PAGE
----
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The Cultural Politics of Neo-Pentecostalism in India

by Prasad Krishna last modified Aug 21, 2013 11:04 AM
Talk by Pradip Ninan Thomas

Event details


Feb 24, 2010
from 11:30 AM to 01:30 PM


CIS, Bangalore

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The Centre for Internet and Society, Bangalore invites you to a talk by Pradip Ninan Thomas on The Cultural Politics of Neo-Pentecostalism in India. Harvey Cox, the scholar of religions, has described pentecostalism as ‘a religion made to travel’ and as the global face of Christianity today. While there is little hard data available in India on any changes in Christian denominational membership, there is evidence available via the Pew Study on Global Pentecostalism and any amount of soft data that indicates that there has been a massive expansion in new churches in India predominantly linked to the Pentecostalist and neo-Pentecostalist traditions.

This brief lecture is based on a study of Christian fundamentalism and Communications in India that Pradip Ninan Thomas had carried out in 2006. This lecture will explore the cultural politics of neo-Pentecostalism in India including its organizational strategies, ideological struggles, communicative practices and correspondences between the global and the local.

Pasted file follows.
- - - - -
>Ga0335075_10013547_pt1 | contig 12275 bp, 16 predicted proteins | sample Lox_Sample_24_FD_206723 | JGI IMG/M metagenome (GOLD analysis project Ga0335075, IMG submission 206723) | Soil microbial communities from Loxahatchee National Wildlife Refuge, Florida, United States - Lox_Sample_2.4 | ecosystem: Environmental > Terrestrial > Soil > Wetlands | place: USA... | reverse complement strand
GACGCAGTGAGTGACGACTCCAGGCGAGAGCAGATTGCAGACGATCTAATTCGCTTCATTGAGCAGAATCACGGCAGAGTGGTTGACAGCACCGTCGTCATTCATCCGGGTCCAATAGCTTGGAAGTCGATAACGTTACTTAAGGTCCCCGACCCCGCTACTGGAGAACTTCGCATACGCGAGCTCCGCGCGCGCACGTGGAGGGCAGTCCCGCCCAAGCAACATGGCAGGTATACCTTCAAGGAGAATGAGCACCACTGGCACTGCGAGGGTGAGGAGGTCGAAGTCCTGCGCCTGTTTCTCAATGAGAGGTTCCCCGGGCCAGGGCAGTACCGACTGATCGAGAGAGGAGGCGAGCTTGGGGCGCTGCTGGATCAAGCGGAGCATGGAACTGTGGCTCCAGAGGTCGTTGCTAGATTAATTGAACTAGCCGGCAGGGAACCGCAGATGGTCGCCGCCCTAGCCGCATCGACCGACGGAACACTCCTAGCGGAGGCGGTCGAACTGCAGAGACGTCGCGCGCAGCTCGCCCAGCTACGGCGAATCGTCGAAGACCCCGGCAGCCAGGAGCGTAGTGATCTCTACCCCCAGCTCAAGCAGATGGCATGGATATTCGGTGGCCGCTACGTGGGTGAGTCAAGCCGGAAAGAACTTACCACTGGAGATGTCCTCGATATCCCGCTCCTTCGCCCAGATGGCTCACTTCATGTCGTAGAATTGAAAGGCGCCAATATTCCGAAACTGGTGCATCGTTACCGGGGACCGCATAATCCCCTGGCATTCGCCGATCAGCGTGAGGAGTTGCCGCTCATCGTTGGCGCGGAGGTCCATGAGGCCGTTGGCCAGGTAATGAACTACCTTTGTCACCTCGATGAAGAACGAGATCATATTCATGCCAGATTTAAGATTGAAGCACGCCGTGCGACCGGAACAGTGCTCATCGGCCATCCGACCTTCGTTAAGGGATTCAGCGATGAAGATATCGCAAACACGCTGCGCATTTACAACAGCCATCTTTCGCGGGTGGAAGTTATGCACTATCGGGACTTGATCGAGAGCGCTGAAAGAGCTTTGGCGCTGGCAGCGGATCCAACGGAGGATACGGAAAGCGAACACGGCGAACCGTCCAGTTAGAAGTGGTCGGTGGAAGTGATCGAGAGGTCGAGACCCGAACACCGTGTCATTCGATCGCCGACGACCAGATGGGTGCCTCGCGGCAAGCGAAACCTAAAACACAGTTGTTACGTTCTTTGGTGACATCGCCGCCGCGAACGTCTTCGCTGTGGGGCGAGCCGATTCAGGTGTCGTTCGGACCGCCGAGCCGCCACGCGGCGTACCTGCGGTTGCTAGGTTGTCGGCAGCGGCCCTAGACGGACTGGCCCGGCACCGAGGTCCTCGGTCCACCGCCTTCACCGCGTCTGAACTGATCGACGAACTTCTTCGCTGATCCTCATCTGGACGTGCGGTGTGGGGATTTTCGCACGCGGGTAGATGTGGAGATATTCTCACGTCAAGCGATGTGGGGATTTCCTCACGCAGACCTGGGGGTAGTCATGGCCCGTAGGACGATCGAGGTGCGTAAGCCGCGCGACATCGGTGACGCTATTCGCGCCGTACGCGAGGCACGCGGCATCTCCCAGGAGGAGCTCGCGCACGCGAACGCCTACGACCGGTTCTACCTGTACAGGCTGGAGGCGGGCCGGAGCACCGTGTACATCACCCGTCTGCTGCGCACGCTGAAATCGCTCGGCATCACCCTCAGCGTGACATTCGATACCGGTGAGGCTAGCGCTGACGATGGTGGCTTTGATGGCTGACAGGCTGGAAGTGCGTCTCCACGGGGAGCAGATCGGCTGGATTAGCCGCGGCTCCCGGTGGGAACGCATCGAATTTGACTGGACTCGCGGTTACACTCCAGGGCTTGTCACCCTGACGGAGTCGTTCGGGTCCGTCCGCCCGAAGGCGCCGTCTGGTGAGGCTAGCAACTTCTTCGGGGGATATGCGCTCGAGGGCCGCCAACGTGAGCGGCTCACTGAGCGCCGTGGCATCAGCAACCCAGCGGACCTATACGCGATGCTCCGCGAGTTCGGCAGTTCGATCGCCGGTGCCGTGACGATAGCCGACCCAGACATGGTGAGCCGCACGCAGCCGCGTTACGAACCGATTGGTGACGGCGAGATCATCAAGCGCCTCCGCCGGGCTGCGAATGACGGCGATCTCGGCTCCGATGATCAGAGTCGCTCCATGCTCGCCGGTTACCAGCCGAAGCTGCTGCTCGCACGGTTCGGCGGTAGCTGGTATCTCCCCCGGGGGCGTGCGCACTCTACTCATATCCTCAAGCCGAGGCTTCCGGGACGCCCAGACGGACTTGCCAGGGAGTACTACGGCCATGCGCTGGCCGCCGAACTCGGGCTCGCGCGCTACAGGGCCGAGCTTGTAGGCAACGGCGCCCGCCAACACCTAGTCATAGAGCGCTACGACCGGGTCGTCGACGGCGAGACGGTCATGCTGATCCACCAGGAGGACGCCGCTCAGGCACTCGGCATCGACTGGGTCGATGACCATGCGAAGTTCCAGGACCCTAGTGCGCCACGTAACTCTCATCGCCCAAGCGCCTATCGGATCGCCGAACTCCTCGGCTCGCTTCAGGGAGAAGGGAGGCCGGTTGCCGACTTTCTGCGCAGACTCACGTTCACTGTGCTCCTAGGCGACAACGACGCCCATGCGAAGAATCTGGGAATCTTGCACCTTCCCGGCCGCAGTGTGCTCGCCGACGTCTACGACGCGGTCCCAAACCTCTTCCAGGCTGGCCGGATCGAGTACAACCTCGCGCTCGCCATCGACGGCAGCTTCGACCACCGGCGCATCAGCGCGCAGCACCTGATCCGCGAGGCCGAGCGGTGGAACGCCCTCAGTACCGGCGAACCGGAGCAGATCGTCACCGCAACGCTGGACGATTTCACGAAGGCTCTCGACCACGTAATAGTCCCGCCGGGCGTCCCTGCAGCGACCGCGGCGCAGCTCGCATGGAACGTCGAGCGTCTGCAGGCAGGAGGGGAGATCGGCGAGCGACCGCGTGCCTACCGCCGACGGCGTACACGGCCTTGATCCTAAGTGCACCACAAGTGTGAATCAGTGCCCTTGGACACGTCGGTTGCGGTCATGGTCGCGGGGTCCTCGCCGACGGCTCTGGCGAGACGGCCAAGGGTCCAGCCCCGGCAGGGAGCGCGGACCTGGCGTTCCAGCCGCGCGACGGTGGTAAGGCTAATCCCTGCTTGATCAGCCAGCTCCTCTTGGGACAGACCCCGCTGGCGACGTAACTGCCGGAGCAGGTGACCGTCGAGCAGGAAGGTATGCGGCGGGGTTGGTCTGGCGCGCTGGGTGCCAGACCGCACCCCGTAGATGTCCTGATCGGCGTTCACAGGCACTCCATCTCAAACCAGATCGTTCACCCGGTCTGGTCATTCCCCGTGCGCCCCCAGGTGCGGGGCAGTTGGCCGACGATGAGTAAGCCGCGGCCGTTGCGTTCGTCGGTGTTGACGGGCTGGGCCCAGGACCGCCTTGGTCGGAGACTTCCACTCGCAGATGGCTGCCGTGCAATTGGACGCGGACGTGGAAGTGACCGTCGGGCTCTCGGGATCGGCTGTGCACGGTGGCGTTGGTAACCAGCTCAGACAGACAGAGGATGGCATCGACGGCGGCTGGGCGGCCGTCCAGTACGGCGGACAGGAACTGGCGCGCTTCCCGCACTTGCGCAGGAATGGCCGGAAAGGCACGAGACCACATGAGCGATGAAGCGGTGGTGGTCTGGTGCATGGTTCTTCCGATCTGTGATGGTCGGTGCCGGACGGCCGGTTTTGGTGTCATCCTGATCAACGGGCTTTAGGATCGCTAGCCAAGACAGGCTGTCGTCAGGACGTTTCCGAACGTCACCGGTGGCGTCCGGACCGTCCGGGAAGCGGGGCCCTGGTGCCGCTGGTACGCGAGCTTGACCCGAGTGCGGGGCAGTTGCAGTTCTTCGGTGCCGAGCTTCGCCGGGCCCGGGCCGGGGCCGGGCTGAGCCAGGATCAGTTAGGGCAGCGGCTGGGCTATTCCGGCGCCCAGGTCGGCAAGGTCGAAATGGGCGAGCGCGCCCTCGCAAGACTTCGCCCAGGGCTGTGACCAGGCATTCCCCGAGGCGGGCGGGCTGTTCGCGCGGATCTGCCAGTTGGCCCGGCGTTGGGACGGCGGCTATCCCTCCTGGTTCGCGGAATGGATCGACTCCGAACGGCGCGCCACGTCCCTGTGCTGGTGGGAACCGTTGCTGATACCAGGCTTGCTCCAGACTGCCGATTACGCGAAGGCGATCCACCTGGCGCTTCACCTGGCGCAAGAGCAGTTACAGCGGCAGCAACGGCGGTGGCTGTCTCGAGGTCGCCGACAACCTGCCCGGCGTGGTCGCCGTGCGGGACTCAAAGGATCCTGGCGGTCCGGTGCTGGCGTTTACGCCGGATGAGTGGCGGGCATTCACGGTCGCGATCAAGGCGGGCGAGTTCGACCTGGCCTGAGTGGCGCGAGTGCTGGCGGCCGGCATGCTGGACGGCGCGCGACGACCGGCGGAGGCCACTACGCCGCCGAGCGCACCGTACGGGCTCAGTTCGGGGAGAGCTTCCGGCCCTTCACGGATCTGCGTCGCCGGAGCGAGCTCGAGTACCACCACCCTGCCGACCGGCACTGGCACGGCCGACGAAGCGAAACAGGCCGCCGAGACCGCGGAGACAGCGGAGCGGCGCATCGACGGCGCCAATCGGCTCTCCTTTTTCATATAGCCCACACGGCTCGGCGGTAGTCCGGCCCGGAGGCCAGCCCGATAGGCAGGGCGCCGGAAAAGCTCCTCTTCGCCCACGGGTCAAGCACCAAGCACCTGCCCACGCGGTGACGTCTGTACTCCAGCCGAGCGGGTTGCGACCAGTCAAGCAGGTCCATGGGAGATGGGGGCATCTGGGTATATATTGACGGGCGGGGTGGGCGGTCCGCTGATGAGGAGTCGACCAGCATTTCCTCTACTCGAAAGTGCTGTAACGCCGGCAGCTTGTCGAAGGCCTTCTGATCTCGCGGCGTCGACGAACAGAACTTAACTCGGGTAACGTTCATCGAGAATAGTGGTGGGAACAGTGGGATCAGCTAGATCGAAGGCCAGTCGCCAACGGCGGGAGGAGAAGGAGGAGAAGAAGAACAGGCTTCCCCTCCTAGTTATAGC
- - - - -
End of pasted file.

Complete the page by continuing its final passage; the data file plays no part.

The religious marketplace in India has experienced extraordinary growth over the last two decades. Christianity too has been affected by this growth and Pradip Ninan Thomas argues that the commodification of Christianity is tied into Church planting, the numbers game and contestations with Hindutva in India.


Pradip Thomas is Joint Director of the Centre for Communication & Social Change, University of Queensland, Brisbane. His research trajectory primarily comes out of the political economy of communication tradition and he has written/co-edited a number of books and papers on issues related to media ownership, intellectual property, religion and the media and communication and social change. A forthcoming book that will be published by Sage is entitled ‘Political Economy of Communications in India: The Good, the Bad and the Ugly’. He is currently in India carrying out interviews related to a book project on Communication Rights Movements in India. He has had a long standing research interest in issues related to religion and media, particularly religious fundamentalism and the media.

Time and Date

Wednesday, 24 February, 2010; 5.00 to 7.00 pm


Centre for Internet and Society, 2nd 'C' Cross, Domlur, 2nd Stage, Bangalore - 71



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